Main Article Content
Background. The Diagnostic and Statistical Manual of Mental Disorders (DSM) grouping the types of ADD is based on the clinical symptoms of neurobehavioral disorders, regardless of the possible underlying etiology. This means that the same ADD type group may have a different etiology of functional brain disorders. Meanwhile, QEEG has been known to describe the possible etiology that underlies an ADD event. This study aims to identify differences in QEEG features in the same ADD type group.
Methods. Subjects consisted of 40 boys with ADD. QEEG was recorded from 21 sites, and Fourier transformed to provide estimates for relative power in the delta, theta, alpha, and beta bands in the frontotemporal and central regions. These data were converted to Z-scores based on the normal value data; afterward, they were subjected to cluster analysis. Independent sample t-tests were used to determine how the total ADD group and the ADD cluster subgroups differed from the normal value.
Results. The total ADD group had increased relative delta (Z-score-frontotemporal region = 3,26 ± 1,59; Z-score-central region = 4,04 ± 1,71), decreased relative alpha (Z-score-frontotemporal region = -2,78 ± 1,29; Z-score-central region = -2,86 ± 1,36), decreased relative beta (Z-score-frontotemporal region = -5,33 ± 1,61; Z-score-central region = -6,19 ± 1,86), increased rasio teta/alpha (Z-score-frontotemporal region = 2,806 ± 1,41; Z-score-central region = 2,59 ± 1,26), and increased rasio teta/beta (Z-score-frontotemporal region = 4,36 ± 1,69; Z-score-central region = 4,94 ± 1,46). Two distinct QEEG clusters subgroups were found. The first cluster was characterized by increased central relative delta (Z-score-central region = 3,02 ± 1,17), decreased relative beta (Z-score-frontotemporal region = -4,29 ± 0,73; Z-score-central region = -5,06 ± 1,19) and increased rasio teta/beta (Z-score-frontotemporal region = 3,83 ± 1,91; Z-score-central region = 4,94 ± 1,96). The second cluster was characterized by increased relative delta (Z-score-frontotemporal region = 4,71 ± 1,02; Z-score-central region = 5,72 ± 0,98), decreased relative alpha (Z-score-frontotemporal region = -3,92 ± 1,12; Z-score-central region = -4,24 ± 0,69), decreased relative beta (Z-score-frontotemporal region = -7,08 ± 1,06; Z-score-central region = -8,09 ± 0,99), increased rasio teta/alpha (Z-score-frontotemporal region = 3,08 ± 1,04; Z-score-central region = 2,86 ± 1,02), and increased rasio teta/beta (Z-score-frontotemporal region = 5,23 ± 1,16; Z-score-central region = 5,71 ± 1,35)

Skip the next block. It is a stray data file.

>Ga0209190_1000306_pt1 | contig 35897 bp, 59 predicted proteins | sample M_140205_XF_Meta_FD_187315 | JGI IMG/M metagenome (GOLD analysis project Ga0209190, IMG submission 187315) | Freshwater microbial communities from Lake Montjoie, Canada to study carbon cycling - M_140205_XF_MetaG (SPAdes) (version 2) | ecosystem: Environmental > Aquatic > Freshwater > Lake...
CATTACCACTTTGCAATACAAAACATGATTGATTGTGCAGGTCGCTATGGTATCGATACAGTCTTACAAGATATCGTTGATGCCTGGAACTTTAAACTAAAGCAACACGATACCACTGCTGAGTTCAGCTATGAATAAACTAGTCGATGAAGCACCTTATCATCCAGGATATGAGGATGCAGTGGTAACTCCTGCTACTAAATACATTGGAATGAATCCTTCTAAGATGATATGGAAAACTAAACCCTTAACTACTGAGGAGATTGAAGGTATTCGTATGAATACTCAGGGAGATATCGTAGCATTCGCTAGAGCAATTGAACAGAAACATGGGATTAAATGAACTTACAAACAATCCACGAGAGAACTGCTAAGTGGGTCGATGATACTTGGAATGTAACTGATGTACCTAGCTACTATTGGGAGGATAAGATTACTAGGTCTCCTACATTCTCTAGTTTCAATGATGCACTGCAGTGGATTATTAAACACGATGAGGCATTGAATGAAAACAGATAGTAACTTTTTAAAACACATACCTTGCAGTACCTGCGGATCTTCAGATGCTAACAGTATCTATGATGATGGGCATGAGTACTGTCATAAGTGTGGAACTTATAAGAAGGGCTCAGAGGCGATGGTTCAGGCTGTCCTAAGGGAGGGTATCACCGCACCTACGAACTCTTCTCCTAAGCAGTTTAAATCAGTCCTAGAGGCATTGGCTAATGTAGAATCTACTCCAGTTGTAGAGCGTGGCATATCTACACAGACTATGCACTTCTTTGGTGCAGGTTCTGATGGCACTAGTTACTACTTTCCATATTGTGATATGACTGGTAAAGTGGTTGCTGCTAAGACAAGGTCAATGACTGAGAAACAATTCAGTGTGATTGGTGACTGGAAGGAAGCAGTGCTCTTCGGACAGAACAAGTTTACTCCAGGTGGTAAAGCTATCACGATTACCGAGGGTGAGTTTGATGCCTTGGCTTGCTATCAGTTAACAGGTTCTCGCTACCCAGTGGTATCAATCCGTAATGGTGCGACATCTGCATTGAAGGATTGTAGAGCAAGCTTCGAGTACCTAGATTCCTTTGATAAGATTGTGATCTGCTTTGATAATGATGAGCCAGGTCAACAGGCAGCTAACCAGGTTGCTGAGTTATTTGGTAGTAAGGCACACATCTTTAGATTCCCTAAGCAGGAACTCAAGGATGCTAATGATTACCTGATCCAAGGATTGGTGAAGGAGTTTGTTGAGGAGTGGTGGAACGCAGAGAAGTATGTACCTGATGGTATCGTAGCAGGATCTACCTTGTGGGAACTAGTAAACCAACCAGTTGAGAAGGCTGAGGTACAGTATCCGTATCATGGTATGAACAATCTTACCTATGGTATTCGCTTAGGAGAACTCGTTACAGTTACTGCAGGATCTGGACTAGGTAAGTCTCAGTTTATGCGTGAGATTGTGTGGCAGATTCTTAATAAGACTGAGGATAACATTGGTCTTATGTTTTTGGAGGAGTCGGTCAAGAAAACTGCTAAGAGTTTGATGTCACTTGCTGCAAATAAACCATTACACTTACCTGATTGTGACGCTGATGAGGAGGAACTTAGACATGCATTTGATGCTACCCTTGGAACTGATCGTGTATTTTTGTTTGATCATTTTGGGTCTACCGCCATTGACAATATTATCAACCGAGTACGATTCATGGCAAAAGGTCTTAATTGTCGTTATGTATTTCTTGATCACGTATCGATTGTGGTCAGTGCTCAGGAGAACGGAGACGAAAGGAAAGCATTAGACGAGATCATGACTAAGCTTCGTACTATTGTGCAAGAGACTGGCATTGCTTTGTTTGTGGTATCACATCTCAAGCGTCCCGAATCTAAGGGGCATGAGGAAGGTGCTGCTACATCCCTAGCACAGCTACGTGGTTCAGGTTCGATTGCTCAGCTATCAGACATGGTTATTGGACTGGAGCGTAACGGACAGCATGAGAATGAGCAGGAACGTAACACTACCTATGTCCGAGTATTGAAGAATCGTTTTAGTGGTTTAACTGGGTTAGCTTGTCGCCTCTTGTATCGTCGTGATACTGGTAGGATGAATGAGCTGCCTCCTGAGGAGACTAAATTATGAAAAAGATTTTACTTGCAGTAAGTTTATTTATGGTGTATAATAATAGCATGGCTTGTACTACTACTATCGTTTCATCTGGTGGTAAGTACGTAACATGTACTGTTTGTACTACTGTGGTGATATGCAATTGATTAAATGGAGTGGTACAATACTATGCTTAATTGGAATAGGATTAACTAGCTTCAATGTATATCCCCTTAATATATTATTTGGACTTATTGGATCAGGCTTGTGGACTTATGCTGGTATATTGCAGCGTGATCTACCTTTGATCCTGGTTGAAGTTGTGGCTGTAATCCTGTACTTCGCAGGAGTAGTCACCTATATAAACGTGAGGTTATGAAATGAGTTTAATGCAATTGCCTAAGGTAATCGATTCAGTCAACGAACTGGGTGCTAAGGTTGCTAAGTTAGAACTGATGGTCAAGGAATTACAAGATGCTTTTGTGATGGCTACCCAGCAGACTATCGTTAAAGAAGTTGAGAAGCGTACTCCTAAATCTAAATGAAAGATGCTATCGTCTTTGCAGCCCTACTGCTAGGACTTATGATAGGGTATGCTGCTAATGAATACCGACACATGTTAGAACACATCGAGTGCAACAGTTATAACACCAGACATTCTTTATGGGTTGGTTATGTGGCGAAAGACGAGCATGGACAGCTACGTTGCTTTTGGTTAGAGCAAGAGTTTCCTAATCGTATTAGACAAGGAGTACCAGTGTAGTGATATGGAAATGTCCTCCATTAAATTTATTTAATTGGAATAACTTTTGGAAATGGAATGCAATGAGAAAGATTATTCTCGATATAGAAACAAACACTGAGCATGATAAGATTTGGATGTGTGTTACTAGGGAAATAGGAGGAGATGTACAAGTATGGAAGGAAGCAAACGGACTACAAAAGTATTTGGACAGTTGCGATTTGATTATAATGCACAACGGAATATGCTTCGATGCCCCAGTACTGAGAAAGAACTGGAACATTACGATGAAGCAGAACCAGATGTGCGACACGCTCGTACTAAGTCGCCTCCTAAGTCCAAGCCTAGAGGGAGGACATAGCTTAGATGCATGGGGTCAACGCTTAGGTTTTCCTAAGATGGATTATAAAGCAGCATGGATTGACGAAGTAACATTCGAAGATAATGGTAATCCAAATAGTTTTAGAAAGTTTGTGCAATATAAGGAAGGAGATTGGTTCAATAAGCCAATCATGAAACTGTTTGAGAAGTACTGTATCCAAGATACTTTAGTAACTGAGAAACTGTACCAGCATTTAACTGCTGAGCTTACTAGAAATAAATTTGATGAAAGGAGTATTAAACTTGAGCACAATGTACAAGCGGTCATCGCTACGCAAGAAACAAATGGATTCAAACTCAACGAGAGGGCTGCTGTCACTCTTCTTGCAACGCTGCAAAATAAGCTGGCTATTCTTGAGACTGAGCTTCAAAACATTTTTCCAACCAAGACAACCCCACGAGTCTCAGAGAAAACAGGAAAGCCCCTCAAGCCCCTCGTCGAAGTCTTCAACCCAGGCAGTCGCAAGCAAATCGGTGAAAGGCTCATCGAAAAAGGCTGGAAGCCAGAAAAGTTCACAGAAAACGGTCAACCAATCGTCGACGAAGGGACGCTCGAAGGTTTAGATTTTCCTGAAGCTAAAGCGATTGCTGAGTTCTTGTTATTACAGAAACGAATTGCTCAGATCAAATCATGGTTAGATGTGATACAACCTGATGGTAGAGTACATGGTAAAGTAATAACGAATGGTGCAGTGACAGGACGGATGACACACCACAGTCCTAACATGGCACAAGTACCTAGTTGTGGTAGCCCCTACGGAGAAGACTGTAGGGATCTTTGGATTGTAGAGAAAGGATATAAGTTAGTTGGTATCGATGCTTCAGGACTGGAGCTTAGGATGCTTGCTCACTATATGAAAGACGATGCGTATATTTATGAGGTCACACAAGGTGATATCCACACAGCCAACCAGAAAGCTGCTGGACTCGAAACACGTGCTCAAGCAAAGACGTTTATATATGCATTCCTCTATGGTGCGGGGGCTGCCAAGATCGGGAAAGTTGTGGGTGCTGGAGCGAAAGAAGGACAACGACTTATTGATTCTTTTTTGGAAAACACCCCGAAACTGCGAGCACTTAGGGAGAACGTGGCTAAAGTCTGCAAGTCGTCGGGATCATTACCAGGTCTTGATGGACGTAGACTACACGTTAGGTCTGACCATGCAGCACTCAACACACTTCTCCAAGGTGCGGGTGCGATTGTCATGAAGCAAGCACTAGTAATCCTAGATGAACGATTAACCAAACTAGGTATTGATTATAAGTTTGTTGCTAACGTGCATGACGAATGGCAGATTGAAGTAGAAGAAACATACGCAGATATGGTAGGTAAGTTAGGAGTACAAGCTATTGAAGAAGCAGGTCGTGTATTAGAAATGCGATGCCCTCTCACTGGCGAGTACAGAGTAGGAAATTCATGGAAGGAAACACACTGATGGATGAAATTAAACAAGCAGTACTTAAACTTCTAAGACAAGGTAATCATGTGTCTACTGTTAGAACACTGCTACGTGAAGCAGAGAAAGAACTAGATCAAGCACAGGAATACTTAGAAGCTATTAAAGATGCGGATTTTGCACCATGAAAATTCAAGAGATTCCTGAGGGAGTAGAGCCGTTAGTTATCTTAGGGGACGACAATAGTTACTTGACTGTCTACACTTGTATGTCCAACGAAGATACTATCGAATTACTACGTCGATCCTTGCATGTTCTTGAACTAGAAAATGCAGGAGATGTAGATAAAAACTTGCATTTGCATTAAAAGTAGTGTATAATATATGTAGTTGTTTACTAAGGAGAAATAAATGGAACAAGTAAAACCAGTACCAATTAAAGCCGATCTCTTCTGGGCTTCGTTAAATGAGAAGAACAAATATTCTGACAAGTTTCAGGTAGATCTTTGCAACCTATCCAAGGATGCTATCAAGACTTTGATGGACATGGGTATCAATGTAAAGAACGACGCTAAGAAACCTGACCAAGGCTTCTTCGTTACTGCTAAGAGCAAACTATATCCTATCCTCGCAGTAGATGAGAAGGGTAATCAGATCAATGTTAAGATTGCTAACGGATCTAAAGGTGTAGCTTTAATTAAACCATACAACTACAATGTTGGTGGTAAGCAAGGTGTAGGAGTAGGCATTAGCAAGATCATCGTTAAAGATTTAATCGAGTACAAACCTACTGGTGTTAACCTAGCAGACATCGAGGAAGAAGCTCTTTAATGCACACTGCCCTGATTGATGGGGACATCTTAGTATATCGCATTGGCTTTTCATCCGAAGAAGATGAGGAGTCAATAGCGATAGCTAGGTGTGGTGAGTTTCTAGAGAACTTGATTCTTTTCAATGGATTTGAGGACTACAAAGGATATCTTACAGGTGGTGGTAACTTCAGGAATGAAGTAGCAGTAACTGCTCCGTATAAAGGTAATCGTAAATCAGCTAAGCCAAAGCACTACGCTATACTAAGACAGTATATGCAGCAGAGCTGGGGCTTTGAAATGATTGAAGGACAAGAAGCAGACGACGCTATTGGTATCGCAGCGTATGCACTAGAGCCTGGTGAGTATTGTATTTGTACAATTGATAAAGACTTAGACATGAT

Conclusions. These results indicate that boys with ADD do not constitute a homogenous group in QEEG profile terms. Two distinct QEEG clusters were found. The first cluster was typified by a cortically hypoaroused, while the second cluster was typified by a maturational-lag in central nervous system development. This difference in possible etiology may have implications for studies of the utility of QEEG in the diagnosis of ADD and the differences in therapeutic response between the two groups.